Waking up in the morning to my car frozen in an inch of ice wasn’t exactly thrilling on a Sunday morning. Let me tell you though, I was feeling a lot better after I thawed out the 2014 Volkswagen Golf Wagon TDI. Diesel engines and the cold have never been friends to each other, but the Golf’s engine started up without a struggle. This was my last day with the Golf, and earlier in the morning I had received a message from a colleague who shall remain nameless. “It’s too dangerous outside to return the cars this morning”. Despite the fact that I didn’t want to give this particular tester back, I set out to prove him terribly wrong.
The ice storm that ravaged Toronto this December, leaving thousands without power for weeks, had just struck. My place lost power at 8PM on Saturday evening. Trees were falling apart all over the places, and there were power lines down all over the city. However, by the time I hopped inside the Golf and turned the aggressively warm seat heater on, the pandemonium had become a playground. My tester was fitted with some seriously sticky Continental winter tires, and they definitely shone in this storm. I headed out of Georgetown and further into the countryside, passing an array of downed trees, trucks tangled in sagging hydro lines, and a serious lack of functional traffic lights. Volkswagen’s much acclaimed DSG transmission provided quick responsive shifts along the way, but I always miss having a third pedal. Despite the uneven road conditions the suspension was comfortable and forgiving, even if it didn’t shine during aggressive cornering.
Anyone looking to purchase a wagon probably isn’t looking for performance, but moreso practicality. The Golf Wagon TDI gives you both, one to a further extent than the other, but as a daily year-round driver in Canada this car will even keep an enthusiast happy. The 2.0 turbocharged 4-cylinder diesel pushes out about 140 horsepower at its peak. It lets you have fun in winter weather without scaring you or your passengers. The typical diesel characteristic of torque is also prevalent. Standard equipped roof rails add that touch of practicality, and actually look quite nice.
When it comes down to it, the TDI wagon doesn’t try to be anything it’s not. There are no gimmicky embossments, nothing added for show or to purvey a false racing image – it’s very modest and humbling, without feeling cheap. It’s not the image of modern luxury, mind you, but it will get 4 people across town quite comfortably in an ice storm (adding a fifth person might get a tad crowded) and certainly will leave the driver feeling satisfied when they get there. The diesel-factor meant in snowy, slushy, icy roads I was seeing a city/highway average of about 7.0/5.1L per 100km which is more than respectable in these conditions.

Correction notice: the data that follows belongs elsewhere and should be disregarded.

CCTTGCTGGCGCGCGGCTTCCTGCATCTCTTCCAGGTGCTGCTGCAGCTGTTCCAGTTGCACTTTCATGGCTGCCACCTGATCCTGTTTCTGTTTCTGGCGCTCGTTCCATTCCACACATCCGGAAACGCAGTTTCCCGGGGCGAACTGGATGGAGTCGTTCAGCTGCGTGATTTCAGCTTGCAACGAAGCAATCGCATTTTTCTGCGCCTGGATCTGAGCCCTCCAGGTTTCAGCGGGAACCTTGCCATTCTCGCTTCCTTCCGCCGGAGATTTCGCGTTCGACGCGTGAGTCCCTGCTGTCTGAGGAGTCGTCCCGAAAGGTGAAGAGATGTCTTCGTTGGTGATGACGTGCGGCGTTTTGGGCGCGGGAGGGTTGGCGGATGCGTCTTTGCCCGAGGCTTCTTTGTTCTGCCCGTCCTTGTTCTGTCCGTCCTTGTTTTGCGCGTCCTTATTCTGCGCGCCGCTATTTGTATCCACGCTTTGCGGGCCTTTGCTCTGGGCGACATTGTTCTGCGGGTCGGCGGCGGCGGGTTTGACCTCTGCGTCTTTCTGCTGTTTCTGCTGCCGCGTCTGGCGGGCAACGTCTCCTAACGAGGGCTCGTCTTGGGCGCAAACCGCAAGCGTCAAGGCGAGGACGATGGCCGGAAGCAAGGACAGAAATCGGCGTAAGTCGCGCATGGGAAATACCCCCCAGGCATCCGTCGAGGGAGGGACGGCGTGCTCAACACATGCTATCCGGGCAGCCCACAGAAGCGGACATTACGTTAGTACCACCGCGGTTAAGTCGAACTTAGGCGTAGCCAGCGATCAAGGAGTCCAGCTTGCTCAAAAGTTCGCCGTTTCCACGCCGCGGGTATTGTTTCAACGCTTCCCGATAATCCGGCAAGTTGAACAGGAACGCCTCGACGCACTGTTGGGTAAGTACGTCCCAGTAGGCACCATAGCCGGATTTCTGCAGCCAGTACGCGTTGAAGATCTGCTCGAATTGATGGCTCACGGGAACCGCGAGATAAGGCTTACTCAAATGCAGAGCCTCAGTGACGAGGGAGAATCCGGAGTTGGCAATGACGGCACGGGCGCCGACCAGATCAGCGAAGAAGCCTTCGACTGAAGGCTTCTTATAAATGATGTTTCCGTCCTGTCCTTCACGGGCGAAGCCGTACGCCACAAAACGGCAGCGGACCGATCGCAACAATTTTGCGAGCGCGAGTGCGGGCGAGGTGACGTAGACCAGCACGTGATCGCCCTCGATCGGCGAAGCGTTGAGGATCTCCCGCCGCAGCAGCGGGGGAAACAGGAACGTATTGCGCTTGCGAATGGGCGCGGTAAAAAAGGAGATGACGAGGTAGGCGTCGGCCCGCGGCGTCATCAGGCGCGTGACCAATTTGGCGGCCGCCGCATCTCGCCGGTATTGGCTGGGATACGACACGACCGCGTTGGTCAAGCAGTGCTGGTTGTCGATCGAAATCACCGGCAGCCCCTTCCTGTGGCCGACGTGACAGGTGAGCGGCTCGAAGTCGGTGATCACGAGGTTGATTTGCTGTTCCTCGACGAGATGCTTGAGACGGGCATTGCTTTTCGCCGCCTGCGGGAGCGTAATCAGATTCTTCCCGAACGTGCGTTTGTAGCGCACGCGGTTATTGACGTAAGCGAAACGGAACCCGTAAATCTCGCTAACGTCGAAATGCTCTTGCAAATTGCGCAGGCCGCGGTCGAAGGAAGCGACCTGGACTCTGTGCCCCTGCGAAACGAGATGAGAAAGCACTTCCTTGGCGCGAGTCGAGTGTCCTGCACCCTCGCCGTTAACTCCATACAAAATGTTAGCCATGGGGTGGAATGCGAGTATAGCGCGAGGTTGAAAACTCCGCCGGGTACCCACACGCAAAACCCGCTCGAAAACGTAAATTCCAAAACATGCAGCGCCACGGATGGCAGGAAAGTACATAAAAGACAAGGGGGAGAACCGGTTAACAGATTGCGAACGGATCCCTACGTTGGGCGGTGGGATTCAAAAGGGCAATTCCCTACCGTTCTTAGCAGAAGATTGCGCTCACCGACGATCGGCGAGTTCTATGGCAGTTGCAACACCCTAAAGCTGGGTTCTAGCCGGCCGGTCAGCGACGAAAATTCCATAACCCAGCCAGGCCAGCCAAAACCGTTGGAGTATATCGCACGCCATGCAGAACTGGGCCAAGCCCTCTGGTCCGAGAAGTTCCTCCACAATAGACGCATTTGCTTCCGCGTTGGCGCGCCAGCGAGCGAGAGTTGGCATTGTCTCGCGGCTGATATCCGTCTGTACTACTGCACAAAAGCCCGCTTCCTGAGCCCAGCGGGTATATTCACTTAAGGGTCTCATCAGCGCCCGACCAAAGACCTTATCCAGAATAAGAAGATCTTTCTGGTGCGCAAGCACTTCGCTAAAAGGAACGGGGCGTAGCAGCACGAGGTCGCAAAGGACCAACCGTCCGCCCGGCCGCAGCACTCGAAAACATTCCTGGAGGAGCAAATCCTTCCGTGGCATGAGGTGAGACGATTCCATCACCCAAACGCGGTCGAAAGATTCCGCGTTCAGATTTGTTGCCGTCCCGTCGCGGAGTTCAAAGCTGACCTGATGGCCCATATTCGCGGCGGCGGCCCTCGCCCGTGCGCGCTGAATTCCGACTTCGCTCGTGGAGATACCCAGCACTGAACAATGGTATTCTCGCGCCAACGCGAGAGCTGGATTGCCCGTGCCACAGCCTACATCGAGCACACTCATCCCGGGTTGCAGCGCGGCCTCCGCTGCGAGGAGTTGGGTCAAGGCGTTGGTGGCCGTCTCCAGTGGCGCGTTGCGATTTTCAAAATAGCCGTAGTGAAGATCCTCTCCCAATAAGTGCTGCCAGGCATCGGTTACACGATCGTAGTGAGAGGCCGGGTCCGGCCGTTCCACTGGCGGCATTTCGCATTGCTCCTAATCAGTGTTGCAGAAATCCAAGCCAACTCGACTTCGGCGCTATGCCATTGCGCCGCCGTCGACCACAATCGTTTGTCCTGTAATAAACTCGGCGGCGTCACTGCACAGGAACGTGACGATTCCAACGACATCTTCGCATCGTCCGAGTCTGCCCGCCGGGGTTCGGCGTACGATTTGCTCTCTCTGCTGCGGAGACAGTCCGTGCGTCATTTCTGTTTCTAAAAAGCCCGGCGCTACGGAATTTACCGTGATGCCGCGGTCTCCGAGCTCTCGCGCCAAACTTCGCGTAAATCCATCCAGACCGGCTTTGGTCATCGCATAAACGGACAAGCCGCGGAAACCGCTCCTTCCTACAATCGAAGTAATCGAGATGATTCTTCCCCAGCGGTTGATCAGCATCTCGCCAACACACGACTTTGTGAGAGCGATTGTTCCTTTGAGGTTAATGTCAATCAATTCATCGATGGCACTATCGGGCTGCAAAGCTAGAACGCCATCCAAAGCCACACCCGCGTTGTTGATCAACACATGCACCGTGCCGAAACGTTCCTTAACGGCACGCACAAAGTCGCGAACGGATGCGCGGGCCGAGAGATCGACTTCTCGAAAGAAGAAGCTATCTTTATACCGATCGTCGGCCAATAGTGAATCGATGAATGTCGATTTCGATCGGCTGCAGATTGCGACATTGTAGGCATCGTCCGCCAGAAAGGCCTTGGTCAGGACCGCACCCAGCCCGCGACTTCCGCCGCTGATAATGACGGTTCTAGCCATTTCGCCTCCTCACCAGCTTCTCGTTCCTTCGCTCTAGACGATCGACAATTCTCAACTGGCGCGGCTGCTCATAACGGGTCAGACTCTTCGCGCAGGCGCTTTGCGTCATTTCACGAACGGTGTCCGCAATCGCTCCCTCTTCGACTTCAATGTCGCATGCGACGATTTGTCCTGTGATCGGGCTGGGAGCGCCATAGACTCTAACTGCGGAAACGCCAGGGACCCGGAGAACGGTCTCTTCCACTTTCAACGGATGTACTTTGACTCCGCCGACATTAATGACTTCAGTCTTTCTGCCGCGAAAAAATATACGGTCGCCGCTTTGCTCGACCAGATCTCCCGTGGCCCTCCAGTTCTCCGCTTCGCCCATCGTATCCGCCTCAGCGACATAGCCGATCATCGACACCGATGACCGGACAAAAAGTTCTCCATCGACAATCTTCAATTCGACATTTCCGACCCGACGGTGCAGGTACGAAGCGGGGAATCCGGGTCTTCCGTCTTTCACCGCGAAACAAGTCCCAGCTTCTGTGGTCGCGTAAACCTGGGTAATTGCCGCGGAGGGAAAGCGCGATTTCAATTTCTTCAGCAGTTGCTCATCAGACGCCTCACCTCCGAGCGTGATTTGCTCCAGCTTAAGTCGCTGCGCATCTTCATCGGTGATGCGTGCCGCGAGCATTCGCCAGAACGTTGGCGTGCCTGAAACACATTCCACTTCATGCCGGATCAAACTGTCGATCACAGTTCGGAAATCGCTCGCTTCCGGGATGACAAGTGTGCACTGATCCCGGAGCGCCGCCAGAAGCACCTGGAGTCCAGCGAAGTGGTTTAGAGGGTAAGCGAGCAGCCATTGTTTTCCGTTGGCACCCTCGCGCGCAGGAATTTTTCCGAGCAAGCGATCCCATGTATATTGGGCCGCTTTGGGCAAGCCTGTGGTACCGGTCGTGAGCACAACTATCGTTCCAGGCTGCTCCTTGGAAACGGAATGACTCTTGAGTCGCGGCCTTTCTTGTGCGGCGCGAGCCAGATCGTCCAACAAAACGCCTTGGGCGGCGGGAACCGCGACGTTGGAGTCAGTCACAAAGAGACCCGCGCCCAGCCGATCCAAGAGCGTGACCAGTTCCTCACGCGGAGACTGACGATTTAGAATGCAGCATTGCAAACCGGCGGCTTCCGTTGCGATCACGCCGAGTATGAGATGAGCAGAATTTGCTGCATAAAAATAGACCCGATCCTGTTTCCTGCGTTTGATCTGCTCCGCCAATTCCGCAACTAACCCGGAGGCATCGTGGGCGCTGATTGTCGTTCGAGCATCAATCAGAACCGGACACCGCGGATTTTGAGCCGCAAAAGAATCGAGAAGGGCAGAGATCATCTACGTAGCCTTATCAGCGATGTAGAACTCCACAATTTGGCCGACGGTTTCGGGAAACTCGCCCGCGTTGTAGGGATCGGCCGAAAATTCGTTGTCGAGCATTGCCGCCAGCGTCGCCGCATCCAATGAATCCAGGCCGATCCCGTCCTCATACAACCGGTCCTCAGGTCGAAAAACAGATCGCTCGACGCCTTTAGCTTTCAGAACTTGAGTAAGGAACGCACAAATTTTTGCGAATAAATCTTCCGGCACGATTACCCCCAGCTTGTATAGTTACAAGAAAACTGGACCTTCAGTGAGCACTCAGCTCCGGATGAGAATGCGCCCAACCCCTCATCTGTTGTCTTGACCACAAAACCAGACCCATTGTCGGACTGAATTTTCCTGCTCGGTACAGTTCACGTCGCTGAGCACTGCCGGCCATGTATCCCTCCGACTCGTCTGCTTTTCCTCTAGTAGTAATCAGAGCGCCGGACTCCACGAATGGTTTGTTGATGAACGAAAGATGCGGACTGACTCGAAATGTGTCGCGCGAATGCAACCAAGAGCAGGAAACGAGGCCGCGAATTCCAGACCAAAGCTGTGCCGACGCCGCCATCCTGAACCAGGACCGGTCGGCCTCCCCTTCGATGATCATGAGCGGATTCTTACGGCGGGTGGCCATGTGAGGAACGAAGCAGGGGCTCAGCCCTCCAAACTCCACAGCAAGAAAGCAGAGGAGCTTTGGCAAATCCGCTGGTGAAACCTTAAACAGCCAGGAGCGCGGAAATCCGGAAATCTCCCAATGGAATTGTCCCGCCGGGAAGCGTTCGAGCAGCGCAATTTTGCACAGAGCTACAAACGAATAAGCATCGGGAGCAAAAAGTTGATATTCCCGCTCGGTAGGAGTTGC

This car didn’t really come with too many negatives, but as someone who is excruciatingly picky, there will always be a few things I would change. For starters, the ride is a bit noisy, to the point where I often questioned whether I’d cracked open a window by accident – perhaps that has something to do with the massive sunroof. Getting pickier, I don’t particularly like the climate control system – the air temperature uses dials, but the fan speed doesn’t and I don’t like that. The infotainment system is also a bit sluggish. Then again, this is me really trying hard to complain.
My fully-loaded, Highline tester came in just under $35,000 with all the toys – not bad considering much of its competition consists of more-expensive and fuel-thirsty crossovers. Added points for the diesel factor as well. For me though, the addition of an intelligent key system and push-to-start would’ve really sealed the deal. Quite frankly, the Golf TDI Wagon will keep most folks happy simply with the practicality it offers, but the performance in the snow on solid winter tires is what will put a real grin on their face.
2014 Volkswagen Golf Wagon TDI Gallery